^{T}.

The desirability function was optimized using the estimated dynamics and the control policy derived from the obtained desirability function. Figure ^{*}(^{T}. The top panels of Figure

^{*}(

To evaluate the performance in more detail, we measured the cumulative costs corresponding to each of the obtained policies. In this test simulation, the initial state was set to ^{T} which corresponds to the bottom position. Figure

Figure

As described in section 2.5.2, we used the linear and bilinear models for environmental dynamics approximation. After the data acquisition phase, we obtained

Figure _{cx} and _{pan} derive larger MSE in both model. The reason is these components change more significantly than other components. During the sample acquisition phase, more movement in the rotatory direction occurred than in the translation direction. As a result, the variation of _{cx}, which was caused by movement of rotatory direction, was large and the variation of _{pan} also became large due to visual servoing to keep track of the battery in center of visual field.

Figure _{i}, the center positions of the basis functions for approximating the desirability function. Although the peak of the desirability functions trained with the proposed method is broader than that of the desirability of LQR due to function approximation, obtained controllers show almost same tendency.

^{*}_{left}(^{*}_{right}(

Next, to evaluate performance of obtained controllers, we tested the approaching behavior under the each controller. In the test, the initial position of the robot was set at a distance of 1.5 (m) left the target. The initial direction for each episode was selected randomly a set of three directions; target is placed directly in front of the robot, at a 15° offset to the right of the robot's line of motion or at a 15° offset to the left side, as shown in Figure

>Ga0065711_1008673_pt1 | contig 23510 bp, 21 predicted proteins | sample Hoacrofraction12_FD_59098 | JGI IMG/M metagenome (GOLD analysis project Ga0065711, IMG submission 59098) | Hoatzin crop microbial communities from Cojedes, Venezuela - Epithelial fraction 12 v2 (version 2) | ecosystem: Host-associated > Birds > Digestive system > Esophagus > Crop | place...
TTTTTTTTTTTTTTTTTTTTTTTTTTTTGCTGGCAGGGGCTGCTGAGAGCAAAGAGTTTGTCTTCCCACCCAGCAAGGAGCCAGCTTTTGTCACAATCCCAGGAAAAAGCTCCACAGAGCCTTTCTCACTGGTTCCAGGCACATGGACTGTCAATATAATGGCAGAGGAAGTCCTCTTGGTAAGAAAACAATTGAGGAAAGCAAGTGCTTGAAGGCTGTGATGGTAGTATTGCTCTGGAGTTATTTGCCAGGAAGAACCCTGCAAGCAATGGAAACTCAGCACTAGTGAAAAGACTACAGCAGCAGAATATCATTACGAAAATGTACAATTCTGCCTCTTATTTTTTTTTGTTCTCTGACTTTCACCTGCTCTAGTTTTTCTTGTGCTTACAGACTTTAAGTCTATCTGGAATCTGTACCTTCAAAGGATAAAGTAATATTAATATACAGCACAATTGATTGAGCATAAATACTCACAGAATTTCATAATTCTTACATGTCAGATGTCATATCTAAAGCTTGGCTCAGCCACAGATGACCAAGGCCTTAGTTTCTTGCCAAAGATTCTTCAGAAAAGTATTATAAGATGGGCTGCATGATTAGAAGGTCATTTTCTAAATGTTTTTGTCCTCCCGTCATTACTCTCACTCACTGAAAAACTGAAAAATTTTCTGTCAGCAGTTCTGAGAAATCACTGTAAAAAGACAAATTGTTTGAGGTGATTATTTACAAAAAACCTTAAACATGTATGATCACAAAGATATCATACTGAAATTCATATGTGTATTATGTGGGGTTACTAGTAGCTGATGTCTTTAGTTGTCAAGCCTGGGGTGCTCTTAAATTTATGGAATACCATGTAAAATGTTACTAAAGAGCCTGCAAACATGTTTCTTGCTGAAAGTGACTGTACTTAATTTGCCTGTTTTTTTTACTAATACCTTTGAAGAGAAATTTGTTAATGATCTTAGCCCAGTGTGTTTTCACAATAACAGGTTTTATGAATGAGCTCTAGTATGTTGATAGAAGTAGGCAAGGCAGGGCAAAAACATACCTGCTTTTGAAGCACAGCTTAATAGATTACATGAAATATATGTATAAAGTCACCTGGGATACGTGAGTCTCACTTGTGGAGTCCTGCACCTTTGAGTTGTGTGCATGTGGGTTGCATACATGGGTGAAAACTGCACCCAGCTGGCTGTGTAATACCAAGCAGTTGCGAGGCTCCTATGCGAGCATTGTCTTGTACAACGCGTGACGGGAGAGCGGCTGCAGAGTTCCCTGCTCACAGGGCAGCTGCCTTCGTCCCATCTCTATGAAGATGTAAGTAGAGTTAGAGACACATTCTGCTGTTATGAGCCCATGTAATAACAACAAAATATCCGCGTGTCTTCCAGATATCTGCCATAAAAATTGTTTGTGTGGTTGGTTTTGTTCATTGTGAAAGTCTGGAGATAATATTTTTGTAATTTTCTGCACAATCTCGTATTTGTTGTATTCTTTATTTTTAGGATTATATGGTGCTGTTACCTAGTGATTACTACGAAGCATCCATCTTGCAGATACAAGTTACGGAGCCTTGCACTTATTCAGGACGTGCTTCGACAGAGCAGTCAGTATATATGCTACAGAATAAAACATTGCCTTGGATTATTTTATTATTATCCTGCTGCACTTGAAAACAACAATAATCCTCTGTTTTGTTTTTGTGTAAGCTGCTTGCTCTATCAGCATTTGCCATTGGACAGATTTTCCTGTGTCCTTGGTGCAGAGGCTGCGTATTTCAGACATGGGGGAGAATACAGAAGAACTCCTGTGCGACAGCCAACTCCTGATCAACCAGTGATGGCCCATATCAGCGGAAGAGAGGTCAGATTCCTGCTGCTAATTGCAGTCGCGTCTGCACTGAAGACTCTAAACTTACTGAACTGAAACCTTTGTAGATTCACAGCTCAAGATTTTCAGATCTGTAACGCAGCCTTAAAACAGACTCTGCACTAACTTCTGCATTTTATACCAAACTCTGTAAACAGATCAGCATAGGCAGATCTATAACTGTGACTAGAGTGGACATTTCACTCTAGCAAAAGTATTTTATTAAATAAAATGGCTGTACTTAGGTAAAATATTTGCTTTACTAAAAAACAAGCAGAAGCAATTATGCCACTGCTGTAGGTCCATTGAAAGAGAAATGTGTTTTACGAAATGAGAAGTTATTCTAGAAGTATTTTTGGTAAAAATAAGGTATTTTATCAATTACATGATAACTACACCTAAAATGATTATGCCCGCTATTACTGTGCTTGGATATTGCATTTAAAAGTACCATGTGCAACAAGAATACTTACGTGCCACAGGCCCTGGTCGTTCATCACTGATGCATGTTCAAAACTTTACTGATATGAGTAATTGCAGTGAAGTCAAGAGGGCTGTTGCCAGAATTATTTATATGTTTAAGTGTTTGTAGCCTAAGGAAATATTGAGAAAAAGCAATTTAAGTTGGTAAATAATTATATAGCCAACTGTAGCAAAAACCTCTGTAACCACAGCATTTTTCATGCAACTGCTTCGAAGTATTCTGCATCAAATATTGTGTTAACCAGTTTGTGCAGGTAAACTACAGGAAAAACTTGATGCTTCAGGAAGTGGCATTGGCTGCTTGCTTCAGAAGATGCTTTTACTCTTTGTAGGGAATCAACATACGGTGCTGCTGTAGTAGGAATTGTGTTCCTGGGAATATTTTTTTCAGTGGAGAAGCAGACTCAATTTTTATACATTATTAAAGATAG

Comparing the total cost among the three controllers using quadratic cost as shown in Figure

_{tilt} and the immediate state cost under the quadratic state cost

On the other hand, the controller using a bilinear model acquired marginally worse result as compared with the other controllers. One possible reason is that over fitting occurred in bilinear model.

In comparing performance among all obtained controllers, we cannot use the total cost because of the difference on state costs. For this reasons we calculated L-1 norm^{2}

Although it has been reported that the framework of LMDP can find an optimal policy faster than conventional reinforcement learning algorithms, the LMDP requires the knowledge of state transition probabilities in advance. In this paper, we demonstrated that the LMDP framework can be successfully used with the environmental dynamics estimated by model learning. In addition, our study is the first attempt to apply the LMDP framework to real robot tasks. Our method can be regarded as a of model-based reinforcement learning algorithms. Although many model-based methods includes model learning (Deisenroth et al.,